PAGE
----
allow him to see the tape.

When a prisoner alleges a colorable

Brady violation, [m]inimum due

process requires that the district court conduct an

in camera review of the entire

investigatory file (not only the material relied on to find guilt) to determine
whether or not exculpatory information existed.

Campbell v. Henman , 931 F.2d

1212, 1215 (7th Cir. 1991). As mentioned above, the district court did not address
the alleged Brady violation or require the respondent to respond and produce the
videotape for in camera examination. The district courts dismissal of the habeas
petition without examining the videotape for exculpatory material, however, is
harmless error.
Mr. Griffin admits that his wife put her hand in his open pants so that
she could attempt to masturbate him. It is unquestionable that masturbation is
a sexual act. The regulations provide that
any of these offenses, [and]
categories of severity,

[a]iding another person to commit

attempting to commit any of these offenses . . . in all

shall be considered the same as a commission of the offense

itself . 541.13(b) (emphasis in original). Because Mr. Griffin allowed his wife
to touch his genital area (even through his boxer shorts) so that she could attempt
to masturbate him, he attempted to engage in a sexual act, which is considered
under the regulations to be the same as actually engaging in the sexual act and is


punishable in the same manner. The videotape showing only an attempt, therefore,
cannot exculpate Mr. Griffin, and the BOPs alleged refusal to allow him to see
the videotape was not prejudicial to his defense. Mr. Griffins due process right
was not violated.

B. Lesser offenses . We next address Mr. Griffins substantive due process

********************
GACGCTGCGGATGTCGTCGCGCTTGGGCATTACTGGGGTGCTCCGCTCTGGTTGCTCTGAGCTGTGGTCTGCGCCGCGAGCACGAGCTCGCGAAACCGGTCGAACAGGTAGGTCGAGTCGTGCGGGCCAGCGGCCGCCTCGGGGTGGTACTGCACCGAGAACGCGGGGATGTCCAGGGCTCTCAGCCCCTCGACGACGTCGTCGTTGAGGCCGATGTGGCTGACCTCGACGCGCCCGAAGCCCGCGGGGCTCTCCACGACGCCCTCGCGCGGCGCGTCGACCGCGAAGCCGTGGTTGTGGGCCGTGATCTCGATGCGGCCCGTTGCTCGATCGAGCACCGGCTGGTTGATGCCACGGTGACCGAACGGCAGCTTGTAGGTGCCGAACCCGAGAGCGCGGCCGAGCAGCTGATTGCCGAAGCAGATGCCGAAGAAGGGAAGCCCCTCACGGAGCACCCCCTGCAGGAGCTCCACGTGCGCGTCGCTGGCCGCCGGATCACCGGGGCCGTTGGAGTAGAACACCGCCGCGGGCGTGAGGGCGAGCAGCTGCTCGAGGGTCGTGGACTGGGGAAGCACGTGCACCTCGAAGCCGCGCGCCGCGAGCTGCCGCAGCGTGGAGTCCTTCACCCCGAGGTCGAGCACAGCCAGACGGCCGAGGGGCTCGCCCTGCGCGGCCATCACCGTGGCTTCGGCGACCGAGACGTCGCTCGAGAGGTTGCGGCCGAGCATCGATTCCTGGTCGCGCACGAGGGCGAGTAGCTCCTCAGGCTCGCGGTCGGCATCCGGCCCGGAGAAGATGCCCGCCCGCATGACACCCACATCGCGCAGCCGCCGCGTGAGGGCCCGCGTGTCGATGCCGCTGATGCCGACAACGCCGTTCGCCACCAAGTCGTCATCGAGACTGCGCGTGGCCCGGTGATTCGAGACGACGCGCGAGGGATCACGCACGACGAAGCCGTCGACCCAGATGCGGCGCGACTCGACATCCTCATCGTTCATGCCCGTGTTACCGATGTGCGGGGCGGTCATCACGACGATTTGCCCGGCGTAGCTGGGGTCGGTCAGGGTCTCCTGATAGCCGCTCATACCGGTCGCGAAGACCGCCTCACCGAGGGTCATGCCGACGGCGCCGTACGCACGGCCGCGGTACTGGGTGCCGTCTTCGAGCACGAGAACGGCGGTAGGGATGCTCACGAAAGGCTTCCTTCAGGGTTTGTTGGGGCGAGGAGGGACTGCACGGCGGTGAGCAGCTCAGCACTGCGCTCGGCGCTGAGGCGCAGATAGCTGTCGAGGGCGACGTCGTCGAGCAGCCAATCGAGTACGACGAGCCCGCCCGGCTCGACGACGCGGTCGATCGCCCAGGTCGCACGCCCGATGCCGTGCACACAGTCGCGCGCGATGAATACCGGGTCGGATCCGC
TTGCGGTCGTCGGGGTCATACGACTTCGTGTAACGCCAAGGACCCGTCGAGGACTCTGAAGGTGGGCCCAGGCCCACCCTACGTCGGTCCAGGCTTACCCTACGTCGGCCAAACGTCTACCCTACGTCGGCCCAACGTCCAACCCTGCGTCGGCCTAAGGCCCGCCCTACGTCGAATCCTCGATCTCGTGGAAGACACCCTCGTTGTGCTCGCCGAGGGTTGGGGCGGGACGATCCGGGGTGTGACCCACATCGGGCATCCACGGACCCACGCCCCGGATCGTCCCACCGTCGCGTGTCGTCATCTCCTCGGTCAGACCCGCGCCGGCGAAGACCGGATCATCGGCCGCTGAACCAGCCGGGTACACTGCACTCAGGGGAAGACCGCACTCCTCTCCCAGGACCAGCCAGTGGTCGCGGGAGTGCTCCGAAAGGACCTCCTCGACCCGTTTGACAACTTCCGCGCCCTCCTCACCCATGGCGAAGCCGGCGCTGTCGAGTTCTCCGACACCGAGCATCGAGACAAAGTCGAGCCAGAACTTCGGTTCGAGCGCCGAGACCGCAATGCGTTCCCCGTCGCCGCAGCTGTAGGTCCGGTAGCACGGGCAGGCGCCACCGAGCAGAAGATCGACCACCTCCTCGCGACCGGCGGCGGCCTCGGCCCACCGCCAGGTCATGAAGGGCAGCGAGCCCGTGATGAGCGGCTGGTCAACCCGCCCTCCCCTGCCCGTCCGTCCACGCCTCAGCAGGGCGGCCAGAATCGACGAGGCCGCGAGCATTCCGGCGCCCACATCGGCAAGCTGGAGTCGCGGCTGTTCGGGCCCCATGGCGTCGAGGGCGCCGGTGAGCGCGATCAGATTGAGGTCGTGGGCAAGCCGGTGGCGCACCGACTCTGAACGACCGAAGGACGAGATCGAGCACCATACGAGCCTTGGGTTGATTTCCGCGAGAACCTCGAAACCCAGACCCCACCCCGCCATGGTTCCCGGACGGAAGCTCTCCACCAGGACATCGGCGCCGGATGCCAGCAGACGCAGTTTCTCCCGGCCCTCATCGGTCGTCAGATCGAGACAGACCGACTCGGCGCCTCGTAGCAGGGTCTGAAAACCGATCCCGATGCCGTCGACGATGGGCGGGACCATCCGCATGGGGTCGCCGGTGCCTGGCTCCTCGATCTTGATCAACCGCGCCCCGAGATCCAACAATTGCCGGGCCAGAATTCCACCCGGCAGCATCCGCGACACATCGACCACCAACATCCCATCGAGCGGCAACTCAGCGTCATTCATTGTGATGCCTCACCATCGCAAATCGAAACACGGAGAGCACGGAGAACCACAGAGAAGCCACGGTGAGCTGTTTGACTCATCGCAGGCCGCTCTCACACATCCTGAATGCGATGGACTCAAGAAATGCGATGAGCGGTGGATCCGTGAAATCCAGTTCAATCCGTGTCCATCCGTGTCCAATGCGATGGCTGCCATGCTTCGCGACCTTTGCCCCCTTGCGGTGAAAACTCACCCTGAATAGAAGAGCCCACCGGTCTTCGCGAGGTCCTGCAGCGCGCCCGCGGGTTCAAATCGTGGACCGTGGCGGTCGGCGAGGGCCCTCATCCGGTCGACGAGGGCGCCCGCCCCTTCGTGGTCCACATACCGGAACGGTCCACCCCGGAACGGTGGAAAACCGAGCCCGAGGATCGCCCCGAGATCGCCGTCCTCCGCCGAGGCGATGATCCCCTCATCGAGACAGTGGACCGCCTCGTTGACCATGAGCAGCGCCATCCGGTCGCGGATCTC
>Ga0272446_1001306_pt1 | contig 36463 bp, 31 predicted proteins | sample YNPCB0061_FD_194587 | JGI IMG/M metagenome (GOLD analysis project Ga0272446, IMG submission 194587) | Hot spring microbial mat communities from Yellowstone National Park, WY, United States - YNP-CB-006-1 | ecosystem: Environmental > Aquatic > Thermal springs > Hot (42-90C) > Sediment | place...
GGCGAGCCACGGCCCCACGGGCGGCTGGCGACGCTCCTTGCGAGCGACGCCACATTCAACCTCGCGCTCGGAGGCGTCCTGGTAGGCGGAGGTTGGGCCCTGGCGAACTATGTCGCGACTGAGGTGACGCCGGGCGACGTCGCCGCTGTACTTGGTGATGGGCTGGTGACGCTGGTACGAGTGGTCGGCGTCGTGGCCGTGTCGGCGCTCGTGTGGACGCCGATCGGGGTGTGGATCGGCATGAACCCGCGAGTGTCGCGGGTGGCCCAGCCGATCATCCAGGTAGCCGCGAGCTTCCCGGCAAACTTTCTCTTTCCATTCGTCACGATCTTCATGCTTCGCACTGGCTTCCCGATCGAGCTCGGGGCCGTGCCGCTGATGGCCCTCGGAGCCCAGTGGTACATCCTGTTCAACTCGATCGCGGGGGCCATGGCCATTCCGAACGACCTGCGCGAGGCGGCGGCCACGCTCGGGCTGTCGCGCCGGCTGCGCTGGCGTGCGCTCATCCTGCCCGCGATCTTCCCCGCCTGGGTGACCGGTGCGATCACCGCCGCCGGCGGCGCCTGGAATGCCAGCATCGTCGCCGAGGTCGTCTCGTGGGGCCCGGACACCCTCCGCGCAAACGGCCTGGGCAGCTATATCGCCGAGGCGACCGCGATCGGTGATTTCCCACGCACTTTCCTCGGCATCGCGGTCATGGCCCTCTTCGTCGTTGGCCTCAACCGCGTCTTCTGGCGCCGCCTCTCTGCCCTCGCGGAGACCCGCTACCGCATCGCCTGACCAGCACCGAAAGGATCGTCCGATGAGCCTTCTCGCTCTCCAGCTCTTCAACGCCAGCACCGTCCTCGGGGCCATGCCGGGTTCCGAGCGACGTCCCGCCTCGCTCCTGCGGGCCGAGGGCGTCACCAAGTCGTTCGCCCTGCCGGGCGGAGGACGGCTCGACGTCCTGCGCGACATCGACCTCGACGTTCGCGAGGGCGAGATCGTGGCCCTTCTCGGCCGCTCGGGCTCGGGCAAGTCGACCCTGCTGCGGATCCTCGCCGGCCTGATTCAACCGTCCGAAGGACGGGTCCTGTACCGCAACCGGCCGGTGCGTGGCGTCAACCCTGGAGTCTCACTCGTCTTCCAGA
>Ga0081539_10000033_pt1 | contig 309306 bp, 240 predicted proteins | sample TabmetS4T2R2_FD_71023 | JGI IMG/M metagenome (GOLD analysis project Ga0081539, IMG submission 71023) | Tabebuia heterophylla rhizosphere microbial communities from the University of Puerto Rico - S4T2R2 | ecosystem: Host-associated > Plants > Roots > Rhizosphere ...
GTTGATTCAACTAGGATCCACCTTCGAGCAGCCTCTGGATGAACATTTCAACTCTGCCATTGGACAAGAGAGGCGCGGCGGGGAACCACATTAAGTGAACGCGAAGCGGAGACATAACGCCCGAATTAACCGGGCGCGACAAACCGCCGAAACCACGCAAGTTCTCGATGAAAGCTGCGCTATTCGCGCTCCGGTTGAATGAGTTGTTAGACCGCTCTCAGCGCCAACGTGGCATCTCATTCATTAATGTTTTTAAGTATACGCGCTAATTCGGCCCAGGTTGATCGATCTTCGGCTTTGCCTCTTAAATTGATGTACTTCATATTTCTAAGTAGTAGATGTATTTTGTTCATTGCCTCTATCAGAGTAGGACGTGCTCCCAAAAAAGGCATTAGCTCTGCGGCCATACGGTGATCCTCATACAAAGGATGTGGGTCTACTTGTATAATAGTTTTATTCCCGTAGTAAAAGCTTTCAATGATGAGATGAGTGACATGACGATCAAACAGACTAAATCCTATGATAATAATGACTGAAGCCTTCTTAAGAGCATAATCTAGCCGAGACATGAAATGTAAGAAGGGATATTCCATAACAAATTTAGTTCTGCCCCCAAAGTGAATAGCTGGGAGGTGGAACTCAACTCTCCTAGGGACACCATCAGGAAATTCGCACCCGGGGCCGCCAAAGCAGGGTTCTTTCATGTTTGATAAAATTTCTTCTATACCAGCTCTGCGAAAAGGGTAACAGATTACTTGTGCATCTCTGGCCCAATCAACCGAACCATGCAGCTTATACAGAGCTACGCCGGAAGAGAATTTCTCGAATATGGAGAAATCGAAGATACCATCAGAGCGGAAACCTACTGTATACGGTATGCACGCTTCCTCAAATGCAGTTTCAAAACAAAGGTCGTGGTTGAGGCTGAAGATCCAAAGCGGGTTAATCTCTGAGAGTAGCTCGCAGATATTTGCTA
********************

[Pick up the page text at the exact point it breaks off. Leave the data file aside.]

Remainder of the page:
claim that he should have only been charged with violation of visitation codes of
conduct that carry lesser sanctions. Because his behavior was an attempt to
engage in sexual activity that is expressly prohibited under Code 205, it fits into
the higher offense category and was therefore permissible even though it could
also have been sanctioned under the low-moderate category of offenses. While it
appears to us that Mr. Griffins sanctions were unduly harsh in relation to the
severity of the offense he admittedly committed and the other offenses in that
category, we hesitate to interfere with prison officials decisions concerning the
day-to-day administration of prisons, to which we must accord deference unless
they violate the constitution or federal law.

See Turner v. Safley , 482 U.S. 78,

84-85 (1987).
We therefore affirm the district court, albeit for different reasons.
See United States v. Sandoval

, 29 F.3d 537, 542 n.6 (10th Cir. 1994) (We are

free to affirm a district court decision on any grounds for which there is a record


sufficient to permit conclusions of law, even grounds not relied upon by the
district court.) (quotations omitted).
III. Payment of fees
Mr. Griffin has moved for leave to proceed on appeal without prepayment
of fees under 28 U.S.C. 1915(b), and has consented to disbursement of partial
payments of the filing fees from his prison account. We grant Mr. Griffins
application to proceed in forma pauperis. He must pay $105.00 for appellate filing
fees. His custodian shall, within thirty days of the date of this order, deduct and
pay to the clerk of the United States District Court for the District of Colorado
an amount equal to 20% of the greater of:
(A) the average monthly deposits to his account, or
(B) the average monthly balance in his account for the six-month period
immediately preceding filing of the notice of appeal in this case.
In either event, Mr. Griffins custodian shall forward payments from his
account equal to 20% of the preceding months income each time the account
exceeds $10.00 until the filing fees are paid in full. The district court clerk for
the District of Colorado is directed to serve a copy of this order on Mr. Griffins
custodian forthwith.


The judgment of the United States District Court for the District of
Colorado is AFFIRMED.

Entered for the Court

Stephen H. Anderson
Circuit Judge